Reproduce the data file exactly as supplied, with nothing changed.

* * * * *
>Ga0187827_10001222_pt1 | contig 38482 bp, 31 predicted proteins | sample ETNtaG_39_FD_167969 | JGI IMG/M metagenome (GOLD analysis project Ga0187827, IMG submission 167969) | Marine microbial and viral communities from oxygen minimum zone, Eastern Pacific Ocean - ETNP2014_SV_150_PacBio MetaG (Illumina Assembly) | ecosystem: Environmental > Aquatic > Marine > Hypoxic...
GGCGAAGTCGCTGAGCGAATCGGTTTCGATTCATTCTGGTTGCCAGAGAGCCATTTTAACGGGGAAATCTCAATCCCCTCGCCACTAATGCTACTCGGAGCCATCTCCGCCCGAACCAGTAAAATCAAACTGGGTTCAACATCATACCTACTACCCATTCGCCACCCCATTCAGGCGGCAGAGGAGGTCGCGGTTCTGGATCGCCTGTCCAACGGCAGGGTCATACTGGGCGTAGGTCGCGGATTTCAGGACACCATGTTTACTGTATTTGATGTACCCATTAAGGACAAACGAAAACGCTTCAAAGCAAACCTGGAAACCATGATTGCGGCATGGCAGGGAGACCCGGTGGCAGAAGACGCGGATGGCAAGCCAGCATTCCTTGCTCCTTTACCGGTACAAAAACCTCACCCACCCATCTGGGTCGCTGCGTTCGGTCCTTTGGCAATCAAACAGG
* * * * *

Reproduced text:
>Ga0187827_10001222_pt1 | contig 38482 bp, 31 predicted proteins | sample ETNtaG_39_FD_167969 | JGI IMG/M metagenome (GOLD analysis project Ga0187827, IMG submission 167969) | Marine microbial and viral communities from oxygen minimum zone, Eastern Pacific Ocean - ETNP2014_SV_150_PacBio MetaG (Illumina Assembly) | ecosystem: Environmental > Aquatic > Marine > Hypoxic...
GGCGAAGTCGCTGAGCGAATCGGTTTCGATTCATTCTGGTTGCCAGAGAGCCATTTTAACGGGGAAATCTCAATCCCCTCGCCACTAATGCTACTCGGAGCCATCTCCGCCCGAACCAGTAAAATCAAACTGGGTTCAACATCATACCTACTACCCATTCGCCACCCCATTCAGGCGGCAGAGGAGGTCGCGGTTCTGGATCGCCTGTCCAACGGCAGGGTCATACTGGGCGTAGGTCGCGGATTTCAGGACACCATGTTTACTGTATTTGATGTACCCATTAAGGACAAACGAAAACGCTTCAAAGCAAACCTGGAAACCATGATTGCGGCATGGCAGGGAGACCCGGTGGCAGAAGACGCGGATGGCAAGCCAGCATTCCTTGCTCCTTTACCGGTACAAAAACCTCACCCACCCATCTGGGTCGCTGCGTTCGGTCCTTTGGCAATCAAACAGG